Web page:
Hi shepdave...I dont think Adalberto would mind ..its the same type of music and he is a keen boogie woogie player.....I have the Colin Davey /Frank Poloney tutor....it has taught me heaps and I use it as a referance...when you see someone who is a confident player ...looks easy....BUT...it takes years and you have to play it every day or you loose it very quickly...then it take days to get play ability back...I have also been tinkering with Swanee River Boogie....its a piece I can relate the melody too..Blueberry Hill ..using the Yancy Special left hand also is a great slow blues number..Learn the IBP Rockaboogie...page 226..this has both a shuffle and boogie bass and a tricky rundown third chorus...bars from 9 to 13....Doug
Hi Tim Richards..followers...Have been a bit busy doing some Willie Myette ..Boogie Jazz lessons...but I always come back to IBP as a reference .and its the Slow 12/8 Blues P.208..it user's the Fats Domino types riffs and left hand in the first chorus.... then changes to Stride left hand in the 2nd chorus ...the stride left hand is good as I also play Black & White rag and 12th street rag...its quite a struggle sometimes to keep up the octave bass over each of the chords..the left pinky gets lazy and doesn't hit the key..I've always admired a good stride player...lot of practice involved to get it perfect.....Doug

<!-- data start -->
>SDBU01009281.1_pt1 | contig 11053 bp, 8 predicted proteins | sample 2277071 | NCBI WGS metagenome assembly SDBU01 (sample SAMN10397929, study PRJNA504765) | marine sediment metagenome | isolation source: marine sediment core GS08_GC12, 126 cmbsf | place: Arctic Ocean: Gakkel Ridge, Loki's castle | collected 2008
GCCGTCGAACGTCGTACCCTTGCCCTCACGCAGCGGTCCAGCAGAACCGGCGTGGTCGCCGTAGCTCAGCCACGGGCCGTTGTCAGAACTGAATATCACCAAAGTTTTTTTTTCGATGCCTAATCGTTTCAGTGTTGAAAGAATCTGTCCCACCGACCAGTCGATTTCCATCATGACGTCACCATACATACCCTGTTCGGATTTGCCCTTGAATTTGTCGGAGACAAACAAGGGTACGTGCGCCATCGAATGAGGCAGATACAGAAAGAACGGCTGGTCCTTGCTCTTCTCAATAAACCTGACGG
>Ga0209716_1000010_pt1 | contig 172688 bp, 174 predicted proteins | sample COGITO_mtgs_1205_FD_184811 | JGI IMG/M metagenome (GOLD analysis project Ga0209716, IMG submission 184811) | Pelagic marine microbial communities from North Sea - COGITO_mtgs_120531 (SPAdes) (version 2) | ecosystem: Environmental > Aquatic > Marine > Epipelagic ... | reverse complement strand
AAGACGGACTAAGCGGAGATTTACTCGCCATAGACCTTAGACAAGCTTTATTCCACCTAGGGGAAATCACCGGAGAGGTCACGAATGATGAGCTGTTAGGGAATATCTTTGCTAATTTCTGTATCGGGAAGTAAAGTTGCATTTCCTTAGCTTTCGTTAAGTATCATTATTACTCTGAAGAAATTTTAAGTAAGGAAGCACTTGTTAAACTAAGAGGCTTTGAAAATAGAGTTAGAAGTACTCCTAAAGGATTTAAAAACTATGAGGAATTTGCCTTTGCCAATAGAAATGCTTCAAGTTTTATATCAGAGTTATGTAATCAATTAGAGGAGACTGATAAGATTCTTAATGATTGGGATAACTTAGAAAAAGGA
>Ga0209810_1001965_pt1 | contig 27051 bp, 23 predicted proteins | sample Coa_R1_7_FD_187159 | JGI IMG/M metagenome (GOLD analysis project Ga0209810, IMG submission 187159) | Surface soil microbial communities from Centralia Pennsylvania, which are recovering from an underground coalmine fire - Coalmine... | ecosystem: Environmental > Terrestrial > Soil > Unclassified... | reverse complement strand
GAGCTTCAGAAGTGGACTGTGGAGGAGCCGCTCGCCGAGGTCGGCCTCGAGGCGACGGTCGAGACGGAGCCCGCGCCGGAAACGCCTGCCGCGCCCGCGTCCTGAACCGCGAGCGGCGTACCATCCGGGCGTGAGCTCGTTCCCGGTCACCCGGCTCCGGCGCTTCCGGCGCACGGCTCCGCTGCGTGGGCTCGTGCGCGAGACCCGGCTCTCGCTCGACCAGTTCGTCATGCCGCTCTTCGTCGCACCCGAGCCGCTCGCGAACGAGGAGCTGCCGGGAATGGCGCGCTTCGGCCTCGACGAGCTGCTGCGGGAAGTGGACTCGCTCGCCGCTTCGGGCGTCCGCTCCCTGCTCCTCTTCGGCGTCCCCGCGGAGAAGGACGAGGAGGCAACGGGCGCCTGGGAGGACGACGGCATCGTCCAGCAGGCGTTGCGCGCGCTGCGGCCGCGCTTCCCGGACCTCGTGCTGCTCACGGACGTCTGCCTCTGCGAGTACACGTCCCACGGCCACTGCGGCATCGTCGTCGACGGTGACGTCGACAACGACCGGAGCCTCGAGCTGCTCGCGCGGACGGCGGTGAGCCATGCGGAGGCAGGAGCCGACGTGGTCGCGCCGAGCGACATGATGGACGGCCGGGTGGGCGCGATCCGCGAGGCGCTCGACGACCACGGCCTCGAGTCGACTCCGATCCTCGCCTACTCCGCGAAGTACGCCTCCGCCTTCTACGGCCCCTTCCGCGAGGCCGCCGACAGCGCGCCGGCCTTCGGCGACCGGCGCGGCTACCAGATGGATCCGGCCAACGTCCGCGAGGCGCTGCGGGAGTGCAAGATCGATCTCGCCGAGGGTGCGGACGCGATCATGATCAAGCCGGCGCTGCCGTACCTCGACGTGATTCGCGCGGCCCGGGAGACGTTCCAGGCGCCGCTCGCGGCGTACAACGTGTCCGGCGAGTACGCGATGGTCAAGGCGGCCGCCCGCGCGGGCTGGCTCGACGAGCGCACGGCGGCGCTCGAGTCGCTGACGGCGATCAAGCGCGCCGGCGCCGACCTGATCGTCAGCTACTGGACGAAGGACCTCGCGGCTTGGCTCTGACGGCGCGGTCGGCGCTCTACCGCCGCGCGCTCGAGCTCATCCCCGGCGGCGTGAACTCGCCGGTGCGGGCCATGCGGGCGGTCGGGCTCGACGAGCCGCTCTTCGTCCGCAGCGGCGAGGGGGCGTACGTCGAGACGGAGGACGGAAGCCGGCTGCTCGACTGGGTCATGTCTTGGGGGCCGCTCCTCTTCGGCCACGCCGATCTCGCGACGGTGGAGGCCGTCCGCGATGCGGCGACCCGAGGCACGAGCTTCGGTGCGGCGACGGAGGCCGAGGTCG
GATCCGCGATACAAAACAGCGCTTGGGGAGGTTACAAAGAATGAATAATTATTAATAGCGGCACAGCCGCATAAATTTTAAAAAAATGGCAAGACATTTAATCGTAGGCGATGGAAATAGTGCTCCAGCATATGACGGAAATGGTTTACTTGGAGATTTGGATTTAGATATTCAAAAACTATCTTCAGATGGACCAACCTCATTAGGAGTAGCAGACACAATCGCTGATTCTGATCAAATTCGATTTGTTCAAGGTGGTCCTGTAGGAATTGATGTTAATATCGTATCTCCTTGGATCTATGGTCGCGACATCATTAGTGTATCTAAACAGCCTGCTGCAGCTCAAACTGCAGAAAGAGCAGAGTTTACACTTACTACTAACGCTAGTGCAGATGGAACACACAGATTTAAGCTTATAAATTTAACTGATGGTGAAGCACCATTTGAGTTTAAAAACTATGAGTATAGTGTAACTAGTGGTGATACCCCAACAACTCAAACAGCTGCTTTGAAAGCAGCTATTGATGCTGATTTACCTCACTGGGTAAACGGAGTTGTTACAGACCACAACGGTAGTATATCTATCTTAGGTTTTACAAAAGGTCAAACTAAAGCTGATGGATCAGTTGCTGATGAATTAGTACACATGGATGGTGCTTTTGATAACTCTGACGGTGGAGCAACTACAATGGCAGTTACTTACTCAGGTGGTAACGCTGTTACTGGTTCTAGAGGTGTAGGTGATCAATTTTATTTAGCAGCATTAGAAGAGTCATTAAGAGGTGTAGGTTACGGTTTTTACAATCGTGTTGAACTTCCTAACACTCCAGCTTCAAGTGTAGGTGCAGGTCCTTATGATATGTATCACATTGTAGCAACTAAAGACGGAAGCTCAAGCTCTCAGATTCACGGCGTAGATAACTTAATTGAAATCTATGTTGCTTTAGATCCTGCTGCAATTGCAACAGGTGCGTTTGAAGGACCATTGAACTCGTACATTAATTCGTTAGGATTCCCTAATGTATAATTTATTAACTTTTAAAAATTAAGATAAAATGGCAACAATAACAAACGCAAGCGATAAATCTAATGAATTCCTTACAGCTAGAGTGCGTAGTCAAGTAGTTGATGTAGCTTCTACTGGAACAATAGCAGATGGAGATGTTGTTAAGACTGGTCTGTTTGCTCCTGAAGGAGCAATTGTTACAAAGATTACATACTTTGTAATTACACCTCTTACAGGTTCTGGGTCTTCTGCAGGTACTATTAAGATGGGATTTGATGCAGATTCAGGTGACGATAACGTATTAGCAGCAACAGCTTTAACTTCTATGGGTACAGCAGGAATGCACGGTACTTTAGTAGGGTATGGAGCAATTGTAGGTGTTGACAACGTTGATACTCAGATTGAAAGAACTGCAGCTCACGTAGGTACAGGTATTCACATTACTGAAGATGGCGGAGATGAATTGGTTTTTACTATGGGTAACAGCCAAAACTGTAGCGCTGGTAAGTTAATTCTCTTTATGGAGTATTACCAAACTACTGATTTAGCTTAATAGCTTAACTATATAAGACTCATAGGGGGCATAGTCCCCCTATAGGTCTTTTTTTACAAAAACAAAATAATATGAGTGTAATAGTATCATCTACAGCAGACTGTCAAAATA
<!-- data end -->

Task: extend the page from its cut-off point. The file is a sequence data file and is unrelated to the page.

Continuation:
Hi To... Tim Richards IBP students...Have been playing the Blues In Thirds...Page 96..This has the Jimmy Yancy feel..I have several different riffs ..including a blanket riff..turn arounds and endings for this feel now...the more I play this it will get me closer to attempting the Yancy Special...not so hard on the left hand as Boogie and Shuffle...Doug
Hi Tim Richards .followers..Here's an update for the people who are going through the BPI book..I have been using the book as a reference and enjoy going over the favorite blues pieces I have learnt from this fantastic book..I'm going to try some Funk blues next.....Doug
Hi Tim Richards IBP Students.....Have been playing some broken octave 188.8.131.52.7th bass runs lately.. can't do much more than 3 -12 bars without the wrist getting pretty heavy...its a great boogie sound and can break up the monotonous shuffle when playing a boogie-shuffle improvisation... I'll use about 4 different bass lines..and sometimes use it as the melody only... "Back in the Ally" P80 #30 has a broken octave bass line and a few good right hand patterns you can use in any impro you are playing..there is a carpet run...a thirds chorus...Also P103 #37 "On Off Boogie" #2..you can practice a broken octave's to the right hand chord pattern in this one..Theres a great left bass run on P 226 #70 Rockaboogie...its the third chorus from bar 5..this is a Johnny Johnson type left hand riff...also got a nice carpet run in the second chorus and bar 9 is a great finishing touch to a lot of Boogie Takes a bit of practice..but has a great feel and sound..Theres a lot of fun in this book if you want to find it..I use this book as a reference..theres a lot off information here.....Doug